Marshall's politeness and courtesy were well known, and he was sometimes nicknamed "Gentleman Jack". He disliked the aggressive style of some politicians, preferring a calmer, less confrontational approach. These traits were sometimes perceived as weakness by his opponents. Marshall was a strong believer in common sense and pragmatism, and he disliked what he considered populism in other politicians of his day.

Cabinet Minister Edit

In the 1949 election, Marshall kept his seat. The National Party gained enough seats to form a government, and Sidney Holland became Prime Minister. Marshall was elevated to Cabinet, gaining ministerial responsibility for the State Advances Corporation. He also became a direct assistant to Holland.

After the 1951 election, Marshall became Minister of Health (although he also retained responsibility for State Advances until 1953). In the 1954 election, his Mt Victoria seat was abolished, and he successfully stood for another Wellington electorate, Karori. After the election, he lost the Health portfolio, instead becoming Minister of Justice and Attorney General. In these roles, he supported the retention of the death penalty for murder – New Zealand's last execution was carried out in 1957, during Marshall's time in office. He also supported the creation of a separate Court of Appeal.

When Sidney Holland became ill, Marshall was part of the group that persuaded him to step down. Keith Holyoake became Prime Minister. Marshall contested the deputy leadership, managing to defeat Jack Watts for this post.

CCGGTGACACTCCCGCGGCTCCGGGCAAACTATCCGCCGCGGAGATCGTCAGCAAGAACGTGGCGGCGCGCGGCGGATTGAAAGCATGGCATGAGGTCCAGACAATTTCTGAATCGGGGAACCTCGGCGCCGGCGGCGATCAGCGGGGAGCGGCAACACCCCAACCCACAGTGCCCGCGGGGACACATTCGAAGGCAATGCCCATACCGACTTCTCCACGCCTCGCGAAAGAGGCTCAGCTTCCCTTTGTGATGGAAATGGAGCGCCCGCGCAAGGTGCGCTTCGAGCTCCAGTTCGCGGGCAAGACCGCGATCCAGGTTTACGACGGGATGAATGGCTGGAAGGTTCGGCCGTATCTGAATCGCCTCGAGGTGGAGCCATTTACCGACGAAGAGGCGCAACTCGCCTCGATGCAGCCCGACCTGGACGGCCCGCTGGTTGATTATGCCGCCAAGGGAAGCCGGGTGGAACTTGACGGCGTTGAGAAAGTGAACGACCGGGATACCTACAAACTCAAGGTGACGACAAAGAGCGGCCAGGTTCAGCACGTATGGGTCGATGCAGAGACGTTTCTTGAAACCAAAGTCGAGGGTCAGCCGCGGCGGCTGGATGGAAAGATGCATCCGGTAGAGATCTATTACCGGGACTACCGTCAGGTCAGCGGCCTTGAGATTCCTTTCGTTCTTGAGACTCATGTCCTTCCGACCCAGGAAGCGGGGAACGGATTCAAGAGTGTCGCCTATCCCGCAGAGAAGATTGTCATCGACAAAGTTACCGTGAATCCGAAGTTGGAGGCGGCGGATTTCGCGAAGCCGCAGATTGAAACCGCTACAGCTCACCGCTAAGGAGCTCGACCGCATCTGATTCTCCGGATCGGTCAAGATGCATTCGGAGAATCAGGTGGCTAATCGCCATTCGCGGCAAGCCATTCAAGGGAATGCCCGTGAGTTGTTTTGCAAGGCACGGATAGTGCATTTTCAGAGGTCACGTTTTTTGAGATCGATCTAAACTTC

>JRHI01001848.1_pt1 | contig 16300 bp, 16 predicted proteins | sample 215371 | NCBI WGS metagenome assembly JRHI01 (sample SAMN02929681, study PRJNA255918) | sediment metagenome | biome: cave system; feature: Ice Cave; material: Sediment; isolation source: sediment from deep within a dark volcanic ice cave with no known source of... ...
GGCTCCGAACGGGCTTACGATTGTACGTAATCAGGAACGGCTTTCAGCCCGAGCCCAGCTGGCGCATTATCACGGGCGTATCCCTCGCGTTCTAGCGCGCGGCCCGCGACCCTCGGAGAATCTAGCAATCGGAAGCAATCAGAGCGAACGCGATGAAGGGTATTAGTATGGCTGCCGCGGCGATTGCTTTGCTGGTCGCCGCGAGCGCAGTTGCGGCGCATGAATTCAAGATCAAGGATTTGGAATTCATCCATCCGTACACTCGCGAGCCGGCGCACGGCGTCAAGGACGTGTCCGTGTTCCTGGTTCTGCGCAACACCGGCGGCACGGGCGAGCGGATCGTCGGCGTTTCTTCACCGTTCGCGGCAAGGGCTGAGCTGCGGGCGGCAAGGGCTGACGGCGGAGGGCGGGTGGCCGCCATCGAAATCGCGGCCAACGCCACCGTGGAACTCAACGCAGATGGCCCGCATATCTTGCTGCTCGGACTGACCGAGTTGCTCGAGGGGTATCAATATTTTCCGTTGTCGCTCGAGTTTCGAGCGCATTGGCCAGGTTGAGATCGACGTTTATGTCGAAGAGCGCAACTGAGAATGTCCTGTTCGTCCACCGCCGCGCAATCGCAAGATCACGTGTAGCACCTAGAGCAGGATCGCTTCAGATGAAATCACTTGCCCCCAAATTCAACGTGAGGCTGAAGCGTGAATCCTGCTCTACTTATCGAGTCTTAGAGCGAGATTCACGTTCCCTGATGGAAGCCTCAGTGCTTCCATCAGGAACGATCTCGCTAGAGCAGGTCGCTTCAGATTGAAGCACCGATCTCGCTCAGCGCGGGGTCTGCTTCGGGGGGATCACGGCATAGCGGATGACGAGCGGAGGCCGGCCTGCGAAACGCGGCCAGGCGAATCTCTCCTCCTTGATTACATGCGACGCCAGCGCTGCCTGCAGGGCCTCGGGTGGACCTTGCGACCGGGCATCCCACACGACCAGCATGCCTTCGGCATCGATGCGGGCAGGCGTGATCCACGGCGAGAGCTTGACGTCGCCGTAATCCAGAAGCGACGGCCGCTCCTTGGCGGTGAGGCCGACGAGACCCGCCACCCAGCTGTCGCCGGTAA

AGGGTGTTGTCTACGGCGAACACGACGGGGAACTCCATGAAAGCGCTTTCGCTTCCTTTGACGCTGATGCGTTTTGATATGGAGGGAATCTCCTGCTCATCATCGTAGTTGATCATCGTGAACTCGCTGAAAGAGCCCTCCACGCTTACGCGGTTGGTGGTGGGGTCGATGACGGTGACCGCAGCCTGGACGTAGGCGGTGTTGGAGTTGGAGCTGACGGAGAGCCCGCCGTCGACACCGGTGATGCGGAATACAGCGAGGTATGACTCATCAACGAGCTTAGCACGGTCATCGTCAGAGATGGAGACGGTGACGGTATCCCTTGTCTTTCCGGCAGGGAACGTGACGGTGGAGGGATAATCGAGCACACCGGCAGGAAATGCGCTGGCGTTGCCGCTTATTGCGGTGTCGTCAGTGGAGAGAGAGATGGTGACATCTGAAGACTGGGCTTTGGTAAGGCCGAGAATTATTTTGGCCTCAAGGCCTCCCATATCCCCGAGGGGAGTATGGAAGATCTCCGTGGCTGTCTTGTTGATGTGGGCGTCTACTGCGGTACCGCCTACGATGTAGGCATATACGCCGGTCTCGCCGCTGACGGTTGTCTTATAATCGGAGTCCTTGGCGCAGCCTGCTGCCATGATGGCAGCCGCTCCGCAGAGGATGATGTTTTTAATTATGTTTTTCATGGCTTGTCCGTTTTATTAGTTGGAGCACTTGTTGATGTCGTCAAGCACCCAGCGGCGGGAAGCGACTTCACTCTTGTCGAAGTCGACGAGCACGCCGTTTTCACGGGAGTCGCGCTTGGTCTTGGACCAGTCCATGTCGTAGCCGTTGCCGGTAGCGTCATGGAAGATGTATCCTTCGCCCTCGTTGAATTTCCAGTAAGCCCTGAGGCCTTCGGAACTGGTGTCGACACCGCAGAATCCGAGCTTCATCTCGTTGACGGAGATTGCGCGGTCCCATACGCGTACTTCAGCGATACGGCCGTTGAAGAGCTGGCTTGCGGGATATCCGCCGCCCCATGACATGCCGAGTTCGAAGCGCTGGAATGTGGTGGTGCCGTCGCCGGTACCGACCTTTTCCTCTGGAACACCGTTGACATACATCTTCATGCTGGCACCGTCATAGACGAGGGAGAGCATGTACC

Deputy Prime Minister Edit

Shortly after the leadership change, National lost the 1957 election to Labour's Walter Nash. Marshall, therefore, became deputy leader of the Opposition. The Nash government did not last long, however – its drastic measures to counter an economic crisis proved unpopular. Marshall was later to admit that the crisis had been prompted by a failure to act by the National government, although other members of the National Party dispute this assertion. Labour lost the 1960 election, and National returned to power.

Marshall once again became Deputy Prime Minister. He also took up several other positions, including ministerial responsibility for Justice, Industries and Commerce, and Overseas Trade, Immigration, and Customs. One of his major achievements was the signing of trade arrangements with Australia and the United Kingdom. Marshall also supported the abolition of compulsory union membership, which had been a National Party election policy – when the government eventually decided not to push forward with the change, Marshall's relations with some of his colleagues were strained.